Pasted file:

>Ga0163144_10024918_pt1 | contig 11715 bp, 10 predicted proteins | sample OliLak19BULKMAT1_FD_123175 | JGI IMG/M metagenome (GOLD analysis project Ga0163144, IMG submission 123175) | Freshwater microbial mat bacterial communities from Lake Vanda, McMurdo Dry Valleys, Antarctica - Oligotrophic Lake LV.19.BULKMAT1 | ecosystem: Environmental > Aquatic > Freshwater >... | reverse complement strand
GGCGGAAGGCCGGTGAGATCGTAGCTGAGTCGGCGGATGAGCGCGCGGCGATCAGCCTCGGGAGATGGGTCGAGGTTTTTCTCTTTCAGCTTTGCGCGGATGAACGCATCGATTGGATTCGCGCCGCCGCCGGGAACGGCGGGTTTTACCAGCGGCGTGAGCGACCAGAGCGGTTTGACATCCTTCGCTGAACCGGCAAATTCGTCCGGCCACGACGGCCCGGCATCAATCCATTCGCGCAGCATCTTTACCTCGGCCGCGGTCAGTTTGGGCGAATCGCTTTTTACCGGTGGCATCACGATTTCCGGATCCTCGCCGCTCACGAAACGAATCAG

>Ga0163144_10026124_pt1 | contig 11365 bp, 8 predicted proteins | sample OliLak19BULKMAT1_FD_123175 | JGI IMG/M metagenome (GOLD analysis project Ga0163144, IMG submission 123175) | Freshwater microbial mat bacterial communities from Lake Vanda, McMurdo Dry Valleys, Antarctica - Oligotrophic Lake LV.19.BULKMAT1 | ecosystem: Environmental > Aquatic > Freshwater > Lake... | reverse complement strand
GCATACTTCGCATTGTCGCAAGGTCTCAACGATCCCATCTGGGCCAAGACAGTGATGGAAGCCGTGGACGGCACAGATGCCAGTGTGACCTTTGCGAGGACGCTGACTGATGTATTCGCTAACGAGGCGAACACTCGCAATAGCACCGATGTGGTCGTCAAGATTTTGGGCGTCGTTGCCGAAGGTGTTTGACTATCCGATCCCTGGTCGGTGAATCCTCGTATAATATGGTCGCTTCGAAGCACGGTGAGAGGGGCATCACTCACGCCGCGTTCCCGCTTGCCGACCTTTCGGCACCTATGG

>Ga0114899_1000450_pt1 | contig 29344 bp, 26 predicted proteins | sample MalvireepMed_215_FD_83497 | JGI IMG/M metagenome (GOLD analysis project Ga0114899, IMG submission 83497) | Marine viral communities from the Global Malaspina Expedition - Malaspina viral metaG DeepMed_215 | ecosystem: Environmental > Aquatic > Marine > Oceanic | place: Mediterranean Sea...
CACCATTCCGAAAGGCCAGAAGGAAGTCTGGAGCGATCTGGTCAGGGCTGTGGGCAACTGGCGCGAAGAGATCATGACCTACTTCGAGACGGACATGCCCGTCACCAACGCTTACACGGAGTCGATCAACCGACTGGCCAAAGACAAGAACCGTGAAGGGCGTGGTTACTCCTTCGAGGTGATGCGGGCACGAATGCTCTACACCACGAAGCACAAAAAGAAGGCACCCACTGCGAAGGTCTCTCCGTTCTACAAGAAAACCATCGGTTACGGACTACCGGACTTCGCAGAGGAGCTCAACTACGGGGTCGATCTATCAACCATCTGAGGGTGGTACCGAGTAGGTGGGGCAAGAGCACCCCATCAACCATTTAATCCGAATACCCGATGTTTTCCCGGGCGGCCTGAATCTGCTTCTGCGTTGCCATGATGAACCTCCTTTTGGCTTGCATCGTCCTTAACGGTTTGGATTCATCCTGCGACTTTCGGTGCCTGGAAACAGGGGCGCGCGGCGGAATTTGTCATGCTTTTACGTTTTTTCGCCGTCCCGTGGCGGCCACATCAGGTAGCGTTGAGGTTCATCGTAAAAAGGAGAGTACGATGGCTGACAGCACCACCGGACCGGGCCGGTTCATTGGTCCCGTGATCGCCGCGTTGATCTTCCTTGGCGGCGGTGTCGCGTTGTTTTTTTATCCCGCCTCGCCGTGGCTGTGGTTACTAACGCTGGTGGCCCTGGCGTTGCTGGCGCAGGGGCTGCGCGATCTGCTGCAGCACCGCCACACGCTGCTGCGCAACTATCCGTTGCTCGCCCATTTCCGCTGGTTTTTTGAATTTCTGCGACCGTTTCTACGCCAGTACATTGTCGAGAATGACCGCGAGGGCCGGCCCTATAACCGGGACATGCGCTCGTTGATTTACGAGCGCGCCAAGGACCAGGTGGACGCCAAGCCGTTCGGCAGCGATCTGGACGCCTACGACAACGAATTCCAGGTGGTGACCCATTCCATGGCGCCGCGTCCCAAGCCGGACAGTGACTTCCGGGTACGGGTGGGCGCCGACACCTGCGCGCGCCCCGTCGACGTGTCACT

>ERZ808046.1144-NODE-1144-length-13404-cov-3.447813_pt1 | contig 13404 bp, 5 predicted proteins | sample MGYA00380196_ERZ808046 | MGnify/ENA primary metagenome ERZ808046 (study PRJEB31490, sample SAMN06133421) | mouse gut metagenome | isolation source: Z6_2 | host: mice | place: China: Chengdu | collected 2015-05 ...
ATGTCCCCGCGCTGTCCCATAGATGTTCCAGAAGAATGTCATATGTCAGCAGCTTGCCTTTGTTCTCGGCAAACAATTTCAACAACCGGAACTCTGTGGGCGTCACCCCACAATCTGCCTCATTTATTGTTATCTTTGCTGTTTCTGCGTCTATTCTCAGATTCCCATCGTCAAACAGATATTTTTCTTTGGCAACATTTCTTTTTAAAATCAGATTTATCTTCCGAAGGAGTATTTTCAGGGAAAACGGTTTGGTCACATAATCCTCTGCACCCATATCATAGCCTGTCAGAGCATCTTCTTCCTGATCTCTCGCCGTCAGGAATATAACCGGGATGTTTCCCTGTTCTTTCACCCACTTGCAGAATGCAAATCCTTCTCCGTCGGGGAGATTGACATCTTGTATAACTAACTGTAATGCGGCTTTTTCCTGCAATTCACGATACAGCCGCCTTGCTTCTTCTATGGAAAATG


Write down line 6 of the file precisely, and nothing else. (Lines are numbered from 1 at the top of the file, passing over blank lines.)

CACCATTCCGAAAGGCCAGAAGGAAGTCTGGAGCGATCTGGTCAGGGCTGTGGGCAACTGGCGCGAAGAGATCATGACCTACTTCGAGACGGACATGCCCGTCACCAACGCTTACACGGAGTCGATCAACCGACTGGCCAAAGACAAGAACCGTGAAGGGCGTGGTTACTCCTTCGAGGTGATGCGGGCACGAATGCTCTACACCACGAAGCACAAAAAGAAGGCACCCACTGCGAAGGTCTCTCCGTTCTACAAGAAAACCATCGGTTACGGACTACCGGACTTCGCAGAGGAGCTCAACTACGGGGTCGATCTATCAACCATCTGAGGGTGGTACCGAGTAGGTGGGGCAAGAGCACCCCATCAACCATTTAATCCGAATACCCGATGTTTTCCCGGGCGGCCTGAATCTGCTTCTGCGTTGCCATGATGAACCTCCTTTTGGCTTGCATCGTCCTTAACGGTTTGGATTCATCCTGCGACTTTCGGTGCCTGGAAACAGGGGCGCGCGGCGGAATTTGTCATGCTTTTACGTTTTTTCGCCGTCCCGTGGCGGCCACATCAGGTAGCGTTGAGGTTCATCGTAAAAAGGAGAGTACGATGGCTGACAGCACCACCGGACCGGGCCGGTTCATTGGTCCCGTGATCGCCGCGTTGATCTTCCTTGGCGGCGGTGTCGCGTTGTTTTTTTATCCCGCCTCGCCGTGGCTGTGGTTACTAACGCTGGTGGCCCTGGCGTTGCTGGCGCAGGGGCTGCGCGATCTGCTGCAGCACCGCCACACGCTGCTGCGCAACTATCCGTTGCTCGCCCATTTCCGCTGGTTTTTTGAATTTCTGCGACCGTTTCTACGCCAGTACATTGTCGAGAATGACCGCGAGGGCCGGCCCTATAACCGGGACATGCGCTCGTTGATTTACGAGCGCGCCAAGGACCAGGTGGACGCCAAGCCGTTCGGCAGCGATCTGGACGCCTACGACAACGAATTCCAGGTGGTGACCCATTCCATGGCGCCGCGTCCCAAGCCGGACAGTGACTTCCGGGTACGGGTGGGCGCCGACACCTGCGCGCGCCCCGTCGACGTGTCACT